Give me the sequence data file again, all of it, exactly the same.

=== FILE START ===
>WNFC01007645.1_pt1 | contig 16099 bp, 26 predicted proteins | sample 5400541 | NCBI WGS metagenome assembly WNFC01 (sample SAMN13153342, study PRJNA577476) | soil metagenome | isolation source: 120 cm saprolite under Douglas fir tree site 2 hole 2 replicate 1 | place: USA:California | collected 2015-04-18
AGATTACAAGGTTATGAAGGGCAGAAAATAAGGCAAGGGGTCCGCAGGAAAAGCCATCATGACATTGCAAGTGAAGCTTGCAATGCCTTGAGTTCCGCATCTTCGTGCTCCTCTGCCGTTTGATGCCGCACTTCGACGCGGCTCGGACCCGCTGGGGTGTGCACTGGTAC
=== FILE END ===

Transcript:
>WNFC01007645.1_pt1 | contig 16099 bp, 26 predicted proteins | sample 5400541 | NCBI WGS metagenome assembly WNFC01 (sample SAMN13153342, study PRJNA577476) | soil metagenome | isolation source: 120 cm saprolite under Douglas fir tree site 2 hole 2 replicate 1 | place: USA:California | collected 2015-04-18
AGATTACAAGGTTATGAAGGGCAGAAAATAAGGCAAGGGGTCCGCAGGAAAAGCCATCATGACATTGCAAGTGAAGCTTGCAATGCCTTGAGTTCCGCATCTTCGTGCTCCTCTGCCGTTTGATGCCGCACTTCGACGCGGCTCGGACCCGCTGGGGTGTGCACTGGTAC